“Academic knowledge is more around compliance, testing and IQ. Companies now need to look for softer skills such as empathy and system resilience. Can you adapt? Can you learn on demand? Can you apply that learning quickly? Can you repeat and rinse? Are you ok to fail and try again?
“These are all very different things to a three or four-year degree course. But there are far more of these practical people, young and old, all around us, just less demand for them because their potential is overlooked or dismissed.”
Value the self-taught
In fact, paying greater attention to academic background as a means of selecting candidates is becoming increasingly archaic, particularly in the age of democratised online education and self-taught skills. The ‘free online course’ is no longer just for hobbyists and, as is the case with Stanford University’s AI and machine learning programme, some online material can be world leading.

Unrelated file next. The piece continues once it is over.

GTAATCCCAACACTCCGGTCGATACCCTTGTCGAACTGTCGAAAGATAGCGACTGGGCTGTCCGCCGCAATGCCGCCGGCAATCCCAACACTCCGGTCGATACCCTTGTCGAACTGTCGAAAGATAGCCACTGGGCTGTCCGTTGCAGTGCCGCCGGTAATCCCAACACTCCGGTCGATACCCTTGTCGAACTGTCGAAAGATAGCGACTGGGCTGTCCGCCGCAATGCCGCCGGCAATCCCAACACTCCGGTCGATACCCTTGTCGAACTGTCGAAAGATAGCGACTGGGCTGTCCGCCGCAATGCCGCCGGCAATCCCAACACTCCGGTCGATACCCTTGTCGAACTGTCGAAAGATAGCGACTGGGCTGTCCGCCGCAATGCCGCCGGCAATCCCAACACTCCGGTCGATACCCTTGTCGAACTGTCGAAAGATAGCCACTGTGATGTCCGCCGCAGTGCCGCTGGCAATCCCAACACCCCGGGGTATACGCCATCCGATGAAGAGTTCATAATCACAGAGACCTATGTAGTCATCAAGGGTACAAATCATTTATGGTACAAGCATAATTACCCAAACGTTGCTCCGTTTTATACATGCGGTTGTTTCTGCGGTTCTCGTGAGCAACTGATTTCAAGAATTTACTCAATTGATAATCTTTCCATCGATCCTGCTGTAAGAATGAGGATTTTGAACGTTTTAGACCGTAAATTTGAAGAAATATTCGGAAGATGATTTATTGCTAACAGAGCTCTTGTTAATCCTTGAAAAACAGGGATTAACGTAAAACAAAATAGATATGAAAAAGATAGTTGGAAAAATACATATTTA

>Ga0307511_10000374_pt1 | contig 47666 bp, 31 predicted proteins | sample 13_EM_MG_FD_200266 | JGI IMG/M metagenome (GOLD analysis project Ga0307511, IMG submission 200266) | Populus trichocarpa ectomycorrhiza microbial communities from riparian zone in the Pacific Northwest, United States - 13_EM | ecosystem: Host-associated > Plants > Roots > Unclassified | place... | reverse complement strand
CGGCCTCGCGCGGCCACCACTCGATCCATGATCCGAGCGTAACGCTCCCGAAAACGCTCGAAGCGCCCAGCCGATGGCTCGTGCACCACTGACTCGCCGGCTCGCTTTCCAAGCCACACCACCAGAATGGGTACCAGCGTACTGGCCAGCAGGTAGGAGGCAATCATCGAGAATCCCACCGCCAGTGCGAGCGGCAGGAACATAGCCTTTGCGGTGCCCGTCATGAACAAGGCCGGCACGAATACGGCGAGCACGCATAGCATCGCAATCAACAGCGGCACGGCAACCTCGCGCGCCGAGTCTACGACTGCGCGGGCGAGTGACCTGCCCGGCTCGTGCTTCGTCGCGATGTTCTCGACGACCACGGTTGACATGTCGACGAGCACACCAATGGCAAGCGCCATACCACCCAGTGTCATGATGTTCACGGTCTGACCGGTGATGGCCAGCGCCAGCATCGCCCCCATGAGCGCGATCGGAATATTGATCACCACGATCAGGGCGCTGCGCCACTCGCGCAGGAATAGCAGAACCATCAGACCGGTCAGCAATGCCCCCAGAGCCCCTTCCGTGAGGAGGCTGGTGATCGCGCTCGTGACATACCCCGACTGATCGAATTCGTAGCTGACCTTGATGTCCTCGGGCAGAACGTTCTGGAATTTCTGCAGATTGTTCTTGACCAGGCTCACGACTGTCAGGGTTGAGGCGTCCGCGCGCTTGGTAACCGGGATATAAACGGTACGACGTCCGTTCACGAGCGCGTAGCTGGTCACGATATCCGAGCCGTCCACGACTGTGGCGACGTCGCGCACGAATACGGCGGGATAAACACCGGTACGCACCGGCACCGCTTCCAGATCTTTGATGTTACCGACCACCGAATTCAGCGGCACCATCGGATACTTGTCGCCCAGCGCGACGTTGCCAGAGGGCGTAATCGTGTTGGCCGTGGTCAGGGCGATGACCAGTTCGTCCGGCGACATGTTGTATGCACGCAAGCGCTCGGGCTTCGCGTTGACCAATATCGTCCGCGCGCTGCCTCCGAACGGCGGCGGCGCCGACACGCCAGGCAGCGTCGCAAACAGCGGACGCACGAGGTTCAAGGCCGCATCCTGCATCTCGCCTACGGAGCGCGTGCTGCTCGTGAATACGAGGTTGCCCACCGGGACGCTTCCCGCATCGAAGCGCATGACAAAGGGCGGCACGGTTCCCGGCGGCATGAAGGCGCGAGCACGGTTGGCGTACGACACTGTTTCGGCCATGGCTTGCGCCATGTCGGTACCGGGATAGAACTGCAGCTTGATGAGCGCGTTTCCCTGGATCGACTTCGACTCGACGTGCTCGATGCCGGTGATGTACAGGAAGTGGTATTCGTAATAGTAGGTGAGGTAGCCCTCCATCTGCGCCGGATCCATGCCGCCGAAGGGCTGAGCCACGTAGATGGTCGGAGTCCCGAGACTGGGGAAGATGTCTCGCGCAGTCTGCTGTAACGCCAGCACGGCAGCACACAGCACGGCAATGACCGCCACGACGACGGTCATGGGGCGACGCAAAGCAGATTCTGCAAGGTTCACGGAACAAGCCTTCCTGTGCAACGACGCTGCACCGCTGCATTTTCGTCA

“It is crucial we stop seeing someone as ‘techie’ because of a piece of paper they have. We need to look for people who are genuinely interested in technology, who want to learn about it and who can be developed.
“You don’t need to be an algorithmic wizard, not even for machine learning. There is plenty of stuff online to show how to do it and to drop ready-made algorithms into other programs. If you like LEGO and are good at making stuff and fitting things together, you can get into this and succeed.”
Rethinking the hiring strategy
Fernando argues that many SMBs should consider revamping how they identify talent, perhaps even with a new hiring strategy. Collaborating with local schools, colleges and universities is a good place to start, and they could even consider running workshop sessions and programmes offering a means for people to show off abilities and knowledge, tech-related or otherwise.
“They could even have the right talent within,” argues Fernando. “Someone may be doing something really interesting with technology at home but find themselves stuck in a call centre role where these skills and passions aren’t being noticed or utilised.